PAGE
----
Also known as: Bugbear, Bumann, Boggelmann, Boogeyman, Bogy, Golliwog, Hastrman

Also spelled: Bebok, Babok, Bobok

Etymology: Bugbear, Hastrman – “scarecrow”

This starts off seeing the image of a rather scary looking scarecrow from either Polish, Czech Republican or Slovakian folklore. The imagination is hooked.

According to what I found and much of it seems largely repeat the same information over and over, a Bubak is a scarecrow-like entity said to hide along riverbanks. It will make sounds like an infant in order to lure victims, adults and children alike to their doom. Further, the Bubak has a cart that is driven by cats. The Bubak’s clothing is made from the souls of its victims.

Poland – An alternative name is the Hastrman, meaning scarecrow. This is a man with a sack who will take any children and adults. He is known for hiding beside riverbanks and making a sound like a lost baby.

On the night of full moons, the Hastrman is known to weave and make clothing from the souls of those it has taken. Further, this creature also has a cart that is drawn by black cats.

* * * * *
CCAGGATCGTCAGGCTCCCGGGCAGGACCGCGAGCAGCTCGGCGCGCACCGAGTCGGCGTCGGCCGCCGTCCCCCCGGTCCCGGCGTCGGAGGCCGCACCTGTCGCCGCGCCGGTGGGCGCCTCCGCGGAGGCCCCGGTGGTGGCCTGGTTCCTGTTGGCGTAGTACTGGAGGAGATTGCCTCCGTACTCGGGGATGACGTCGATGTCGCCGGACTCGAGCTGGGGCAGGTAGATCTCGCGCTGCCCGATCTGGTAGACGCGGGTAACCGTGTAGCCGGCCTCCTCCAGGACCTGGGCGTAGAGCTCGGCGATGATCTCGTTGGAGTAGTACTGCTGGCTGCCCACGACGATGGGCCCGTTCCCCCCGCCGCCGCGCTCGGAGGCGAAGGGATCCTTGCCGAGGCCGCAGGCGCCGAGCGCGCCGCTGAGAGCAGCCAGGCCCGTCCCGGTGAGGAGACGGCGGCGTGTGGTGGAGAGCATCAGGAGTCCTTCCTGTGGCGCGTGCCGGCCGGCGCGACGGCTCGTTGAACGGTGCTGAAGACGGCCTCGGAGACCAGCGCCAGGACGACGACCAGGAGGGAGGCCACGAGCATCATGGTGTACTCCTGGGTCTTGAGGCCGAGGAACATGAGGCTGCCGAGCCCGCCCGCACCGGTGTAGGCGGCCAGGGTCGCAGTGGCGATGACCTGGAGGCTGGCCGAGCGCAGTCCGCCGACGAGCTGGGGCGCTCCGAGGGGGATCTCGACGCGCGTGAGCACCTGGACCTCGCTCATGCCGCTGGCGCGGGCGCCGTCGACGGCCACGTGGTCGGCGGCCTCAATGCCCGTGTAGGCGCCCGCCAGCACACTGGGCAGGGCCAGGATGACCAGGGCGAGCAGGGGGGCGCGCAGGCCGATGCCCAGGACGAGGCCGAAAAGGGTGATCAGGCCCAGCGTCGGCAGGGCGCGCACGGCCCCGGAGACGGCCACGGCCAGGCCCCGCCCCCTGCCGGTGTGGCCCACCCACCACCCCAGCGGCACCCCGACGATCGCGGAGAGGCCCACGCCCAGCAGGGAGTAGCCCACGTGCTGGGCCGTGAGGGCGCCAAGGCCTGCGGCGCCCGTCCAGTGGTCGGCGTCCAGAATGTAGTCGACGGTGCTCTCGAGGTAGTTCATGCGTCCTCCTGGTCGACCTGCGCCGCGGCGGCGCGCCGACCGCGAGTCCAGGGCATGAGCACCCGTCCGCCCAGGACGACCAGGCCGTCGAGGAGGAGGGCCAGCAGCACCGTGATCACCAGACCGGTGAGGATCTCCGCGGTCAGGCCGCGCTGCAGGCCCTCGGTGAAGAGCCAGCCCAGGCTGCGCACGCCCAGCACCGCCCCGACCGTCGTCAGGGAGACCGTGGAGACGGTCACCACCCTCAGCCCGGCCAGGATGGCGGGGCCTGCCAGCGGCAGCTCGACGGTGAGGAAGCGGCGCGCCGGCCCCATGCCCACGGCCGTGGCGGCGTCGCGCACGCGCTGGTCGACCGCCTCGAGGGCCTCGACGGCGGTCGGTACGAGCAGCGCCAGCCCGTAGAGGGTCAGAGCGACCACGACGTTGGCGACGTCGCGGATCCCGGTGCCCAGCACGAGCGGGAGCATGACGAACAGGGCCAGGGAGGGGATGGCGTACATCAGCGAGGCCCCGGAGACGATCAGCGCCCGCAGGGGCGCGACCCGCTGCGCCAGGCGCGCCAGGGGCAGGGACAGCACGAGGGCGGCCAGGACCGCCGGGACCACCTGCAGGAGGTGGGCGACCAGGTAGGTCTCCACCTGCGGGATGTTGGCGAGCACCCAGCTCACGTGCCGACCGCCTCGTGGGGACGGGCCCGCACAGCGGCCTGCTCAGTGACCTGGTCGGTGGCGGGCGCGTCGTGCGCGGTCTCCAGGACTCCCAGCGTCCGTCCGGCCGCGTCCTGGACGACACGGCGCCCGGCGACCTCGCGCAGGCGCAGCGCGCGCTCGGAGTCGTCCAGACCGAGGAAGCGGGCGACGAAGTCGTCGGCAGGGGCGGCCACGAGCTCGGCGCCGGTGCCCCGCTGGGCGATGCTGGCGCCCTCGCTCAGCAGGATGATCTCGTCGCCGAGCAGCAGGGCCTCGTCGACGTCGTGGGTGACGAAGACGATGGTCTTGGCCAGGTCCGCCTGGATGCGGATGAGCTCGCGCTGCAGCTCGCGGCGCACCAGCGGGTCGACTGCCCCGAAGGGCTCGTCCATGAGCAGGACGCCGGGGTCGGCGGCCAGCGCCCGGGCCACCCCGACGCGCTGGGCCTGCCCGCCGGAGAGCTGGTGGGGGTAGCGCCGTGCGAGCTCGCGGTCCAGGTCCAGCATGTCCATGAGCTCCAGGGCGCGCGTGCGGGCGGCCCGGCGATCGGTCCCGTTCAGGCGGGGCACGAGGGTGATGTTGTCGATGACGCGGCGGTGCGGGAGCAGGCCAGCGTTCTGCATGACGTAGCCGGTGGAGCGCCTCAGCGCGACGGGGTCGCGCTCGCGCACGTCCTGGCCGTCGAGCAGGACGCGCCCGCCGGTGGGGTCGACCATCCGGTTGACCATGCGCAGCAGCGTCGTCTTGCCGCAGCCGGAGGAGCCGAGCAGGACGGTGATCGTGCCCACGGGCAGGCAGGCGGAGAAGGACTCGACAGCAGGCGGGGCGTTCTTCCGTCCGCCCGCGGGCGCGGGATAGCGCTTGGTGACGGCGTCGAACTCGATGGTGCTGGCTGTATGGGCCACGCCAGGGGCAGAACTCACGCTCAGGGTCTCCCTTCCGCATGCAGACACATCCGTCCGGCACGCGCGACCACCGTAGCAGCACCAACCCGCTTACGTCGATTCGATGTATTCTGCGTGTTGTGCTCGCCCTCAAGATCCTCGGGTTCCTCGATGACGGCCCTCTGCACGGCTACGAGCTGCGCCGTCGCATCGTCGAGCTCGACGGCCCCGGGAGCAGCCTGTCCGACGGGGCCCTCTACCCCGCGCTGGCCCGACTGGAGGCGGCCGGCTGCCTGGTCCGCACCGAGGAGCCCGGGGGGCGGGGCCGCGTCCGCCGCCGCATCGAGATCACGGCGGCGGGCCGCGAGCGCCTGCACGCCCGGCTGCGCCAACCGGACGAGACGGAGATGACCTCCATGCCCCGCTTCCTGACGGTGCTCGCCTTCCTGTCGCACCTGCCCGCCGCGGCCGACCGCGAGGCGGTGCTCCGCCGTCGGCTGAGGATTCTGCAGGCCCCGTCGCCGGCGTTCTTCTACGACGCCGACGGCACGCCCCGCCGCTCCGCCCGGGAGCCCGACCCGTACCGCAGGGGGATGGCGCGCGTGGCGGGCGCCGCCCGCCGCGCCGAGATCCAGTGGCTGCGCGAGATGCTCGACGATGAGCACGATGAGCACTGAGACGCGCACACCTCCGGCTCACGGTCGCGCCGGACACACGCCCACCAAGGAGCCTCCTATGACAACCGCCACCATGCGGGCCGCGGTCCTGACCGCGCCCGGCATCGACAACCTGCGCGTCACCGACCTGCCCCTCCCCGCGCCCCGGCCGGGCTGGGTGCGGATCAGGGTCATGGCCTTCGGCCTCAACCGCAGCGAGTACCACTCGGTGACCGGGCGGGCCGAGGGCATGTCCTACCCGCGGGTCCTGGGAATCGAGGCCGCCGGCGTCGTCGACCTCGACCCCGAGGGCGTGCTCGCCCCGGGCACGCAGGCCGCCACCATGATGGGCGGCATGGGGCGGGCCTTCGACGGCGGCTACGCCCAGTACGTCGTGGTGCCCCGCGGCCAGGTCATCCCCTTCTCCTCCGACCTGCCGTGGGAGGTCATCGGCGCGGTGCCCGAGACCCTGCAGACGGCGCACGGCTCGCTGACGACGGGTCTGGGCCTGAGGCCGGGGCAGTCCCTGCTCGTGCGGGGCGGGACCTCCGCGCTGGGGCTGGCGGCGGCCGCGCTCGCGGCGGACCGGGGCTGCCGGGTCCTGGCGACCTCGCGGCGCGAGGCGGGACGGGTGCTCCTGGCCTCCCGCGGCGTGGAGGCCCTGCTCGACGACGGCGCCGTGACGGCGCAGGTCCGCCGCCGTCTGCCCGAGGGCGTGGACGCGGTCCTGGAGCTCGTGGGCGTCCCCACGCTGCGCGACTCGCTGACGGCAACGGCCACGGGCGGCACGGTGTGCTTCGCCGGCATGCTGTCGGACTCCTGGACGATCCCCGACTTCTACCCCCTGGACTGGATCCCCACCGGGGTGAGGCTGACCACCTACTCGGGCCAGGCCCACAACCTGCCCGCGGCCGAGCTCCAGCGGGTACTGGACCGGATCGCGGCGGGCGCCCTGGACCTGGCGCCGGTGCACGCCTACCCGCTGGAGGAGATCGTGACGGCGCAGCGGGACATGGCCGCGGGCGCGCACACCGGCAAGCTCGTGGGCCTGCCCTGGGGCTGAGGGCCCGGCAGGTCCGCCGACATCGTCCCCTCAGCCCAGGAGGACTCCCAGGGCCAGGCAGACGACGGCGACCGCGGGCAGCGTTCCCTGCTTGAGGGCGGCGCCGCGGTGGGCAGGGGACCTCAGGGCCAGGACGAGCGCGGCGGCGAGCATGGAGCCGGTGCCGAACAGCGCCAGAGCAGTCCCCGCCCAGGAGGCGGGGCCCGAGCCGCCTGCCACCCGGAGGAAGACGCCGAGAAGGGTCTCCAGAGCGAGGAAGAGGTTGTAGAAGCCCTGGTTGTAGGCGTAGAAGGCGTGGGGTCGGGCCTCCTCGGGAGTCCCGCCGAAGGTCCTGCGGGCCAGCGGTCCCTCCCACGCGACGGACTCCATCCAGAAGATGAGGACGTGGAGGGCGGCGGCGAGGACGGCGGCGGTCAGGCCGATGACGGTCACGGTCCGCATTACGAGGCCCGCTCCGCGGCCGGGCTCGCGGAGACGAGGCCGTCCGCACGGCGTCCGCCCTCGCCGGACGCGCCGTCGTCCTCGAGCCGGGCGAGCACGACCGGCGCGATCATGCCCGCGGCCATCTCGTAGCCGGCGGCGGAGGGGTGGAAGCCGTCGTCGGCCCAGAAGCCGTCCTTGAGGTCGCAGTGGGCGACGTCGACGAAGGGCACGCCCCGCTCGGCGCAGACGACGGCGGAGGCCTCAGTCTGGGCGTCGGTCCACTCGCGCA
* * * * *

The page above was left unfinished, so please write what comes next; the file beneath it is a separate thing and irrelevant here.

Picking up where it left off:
Essentially, the bubak is another type of boogeyman.


About silverfox57

An AFOL who's been around a long time and has decided to make more of an on-line presence. I also have a strong love of mythology and folklore.

Posted on October 8, 2017, in Bogeyman, Cat, Czech, Death, Moon, Polish, River, Scarecrow, Slavic, Slovia, Soul, Uncategorized, Weaving & Spinning. Bookmark the permalink. 4 Comments.

  1. Patrick Bocián

    Hi there, great site but I have to notice you about a little mistake. I’m from Czech republic, “hastrman” isn’t other expression fór Bubak, in slavic mythology it’s completely different creature.
    Hastrman (also called vodník or vasrman) comes from German “Wasserman” which means water man. It’s a fish-like man similar to cat-fish (specially with his mustache) with green skin and hair, usually wearing a long green tail-coat, whose tail must always be wet.
    It lives in ponds, lakes also rivers where it lures and drowns victims and collect their souls, keeping them in ceramic cups with lids.
    It’s commonly known in Central Europe, especially in Czechia, Slovakia, Germany And Slovenka. It’s similar to russian/eastern Europe Vodyanoy.

    • First, let me give you an apology for not responding to this much sooner.

      Thank you for the correction. I will make an effort to make some corrections and to go looking up the Hastrman for a future post.

  2. Patrick Bocián

    *sorry, I meant Slovenia, not “Slovenka”.

  1. Pingback: Bogeyman | Brickthology

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